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128 Intensive care perceptions and understanding of palliative care in a tertiary teaching hospital in the UK
  1. Lydia Kinlin-Martin and
  2. Mark Banting
  1. University of Southampton, University Hospitals Southampton


Background Palliative and Intensive Care might seem like very unlikely co-operators in providing the best patient care, however, they are not as far apart as some think. Symptom burdens are high, not least because of the medical interventions, and these impact on the patient‘s care and sometimes outcomes. Psychological distress is high among both patients and relatives/carers. The burden is not only on patients (and relatives), but also on the staff of the ICU, not least because ‘palliative’ or end of life care may not be ‘what they came into ICU for’.

Methods We carried out an online questionnaire of ICU staff within our hospital. We wanted to get results from all employee groups, not just doctors. The questionnaire was a mixture of multiple-choice options and free text boxes. We plan to follow up on at least one of the groups identified with a more in-depth interview to ascertain their perceptions of palliative care.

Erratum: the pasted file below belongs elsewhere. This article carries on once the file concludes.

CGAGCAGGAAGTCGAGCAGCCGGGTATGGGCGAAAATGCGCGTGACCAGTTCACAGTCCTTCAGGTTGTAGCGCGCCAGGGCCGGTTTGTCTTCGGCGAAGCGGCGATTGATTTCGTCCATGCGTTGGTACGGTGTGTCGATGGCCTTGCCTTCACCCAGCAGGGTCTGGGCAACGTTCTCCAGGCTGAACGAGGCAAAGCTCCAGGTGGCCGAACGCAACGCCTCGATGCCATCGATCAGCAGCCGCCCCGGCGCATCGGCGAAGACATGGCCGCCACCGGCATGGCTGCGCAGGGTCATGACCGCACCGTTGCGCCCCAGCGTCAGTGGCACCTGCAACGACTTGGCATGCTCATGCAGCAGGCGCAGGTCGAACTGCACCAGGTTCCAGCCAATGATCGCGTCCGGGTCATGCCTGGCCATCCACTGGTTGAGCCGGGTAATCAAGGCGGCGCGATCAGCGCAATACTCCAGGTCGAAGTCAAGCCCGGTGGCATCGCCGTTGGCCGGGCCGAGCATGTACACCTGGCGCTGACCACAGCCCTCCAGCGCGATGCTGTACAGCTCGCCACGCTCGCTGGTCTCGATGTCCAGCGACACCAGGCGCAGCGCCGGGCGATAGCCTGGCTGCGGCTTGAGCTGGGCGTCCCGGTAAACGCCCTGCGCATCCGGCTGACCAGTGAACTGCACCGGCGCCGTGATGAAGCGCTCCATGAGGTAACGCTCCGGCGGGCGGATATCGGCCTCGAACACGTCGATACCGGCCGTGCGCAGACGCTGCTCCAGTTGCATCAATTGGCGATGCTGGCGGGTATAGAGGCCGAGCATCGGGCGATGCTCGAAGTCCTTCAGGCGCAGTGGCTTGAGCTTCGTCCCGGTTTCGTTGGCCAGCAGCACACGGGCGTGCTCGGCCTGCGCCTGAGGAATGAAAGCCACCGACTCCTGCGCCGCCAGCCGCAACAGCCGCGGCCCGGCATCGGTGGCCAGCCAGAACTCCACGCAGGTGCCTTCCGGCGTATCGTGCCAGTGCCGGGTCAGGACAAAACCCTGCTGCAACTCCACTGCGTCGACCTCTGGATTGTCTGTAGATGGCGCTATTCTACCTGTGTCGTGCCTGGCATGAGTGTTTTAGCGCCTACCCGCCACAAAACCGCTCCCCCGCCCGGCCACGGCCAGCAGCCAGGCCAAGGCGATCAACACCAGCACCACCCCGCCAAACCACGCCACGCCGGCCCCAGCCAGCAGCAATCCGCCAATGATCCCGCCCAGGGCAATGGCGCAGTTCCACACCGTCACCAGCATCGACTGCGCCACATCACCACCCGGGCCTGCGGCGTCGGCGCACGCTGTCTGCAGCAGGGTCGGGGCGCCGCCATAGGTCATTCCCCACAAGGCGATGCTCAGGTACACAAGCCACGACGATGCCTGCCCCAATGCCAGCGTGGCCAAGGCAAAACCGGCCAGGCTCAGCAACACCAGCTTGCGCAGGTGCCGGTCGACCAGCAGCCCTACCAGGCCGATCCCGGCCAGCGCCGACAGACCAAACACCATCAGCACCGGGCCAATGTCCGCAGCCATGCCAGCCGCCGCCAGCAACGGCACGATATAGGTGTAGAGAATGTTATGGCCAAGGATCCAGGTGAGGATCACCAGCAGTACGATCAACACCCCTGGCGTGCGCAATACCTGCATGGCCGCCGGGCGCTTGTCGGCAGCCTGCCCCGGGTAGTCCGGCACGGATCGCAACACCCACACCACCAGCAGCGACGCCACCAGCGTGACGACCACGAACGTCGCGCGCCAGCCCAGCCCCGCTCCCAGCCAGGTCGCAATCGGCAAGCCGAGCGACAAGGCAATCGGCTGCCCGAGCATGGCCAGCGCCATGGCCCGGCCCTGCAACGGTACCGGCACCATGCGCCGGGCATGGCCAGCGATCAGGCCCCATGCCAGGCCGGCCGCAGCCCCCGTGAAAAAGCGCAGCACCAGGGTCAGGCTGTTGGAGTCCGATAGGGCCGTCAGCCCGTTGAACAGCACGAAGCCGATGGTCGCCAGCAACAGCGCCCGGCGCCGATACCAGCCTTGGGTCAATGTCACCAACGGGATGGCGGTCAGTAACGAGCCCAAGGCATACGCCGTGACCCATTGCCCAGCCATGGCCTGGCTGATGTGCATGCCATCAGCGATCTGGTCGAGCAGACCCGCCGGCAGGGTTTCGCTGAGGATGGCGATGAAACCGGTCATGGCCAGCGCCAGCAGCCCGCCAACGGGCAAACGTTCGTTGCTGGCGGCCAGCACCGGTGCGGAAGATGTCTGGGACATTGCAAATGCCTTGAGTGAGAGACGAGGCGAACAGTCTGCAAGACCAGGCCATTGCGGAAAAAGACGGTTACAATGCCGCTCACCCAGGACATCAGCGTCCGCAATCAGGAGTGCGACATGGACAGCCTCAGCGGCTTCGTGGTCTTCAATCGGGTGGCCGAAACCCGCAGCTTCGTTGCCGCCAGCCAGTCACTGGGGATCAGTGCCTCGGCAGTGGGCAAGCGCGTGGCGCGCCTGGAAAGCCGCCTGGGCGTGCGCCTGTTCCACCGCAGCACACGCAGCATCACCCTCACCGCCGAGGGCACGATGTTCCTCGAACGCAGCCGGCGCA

Results Responses came from Cardiac, Neuro and General ICU as well as Surgical high dependency and were from a variety of staff: nurses (40%), doctors (20%), however also included HCAs, Physiotherapists, Ward Clerks and Pharmacists. The majority (83%) had experience of working with palliative care and had referred patients. The experiences of palliative care were overwhelmingly positive and highlighted the support to patients, relatives and also staff. 82% of responders felt that palliative care was well integrated into ICU. There was a wide range of views about who the palliative care team should see ranging from ‘any patient that has a diagnosis of progressive illness and requires support’, to ‘nurses and relatives’ to ‘those with symptom control issues’. Themes arising showed that the staff recognised the need for more relative and staff support.

Conclusions Palliative Care and ICU are well integrated in our tertiary hospital however there still remains more we could do and more the ICU teams would like in terms of support for the patients but also for relatives, and themselves as staff.

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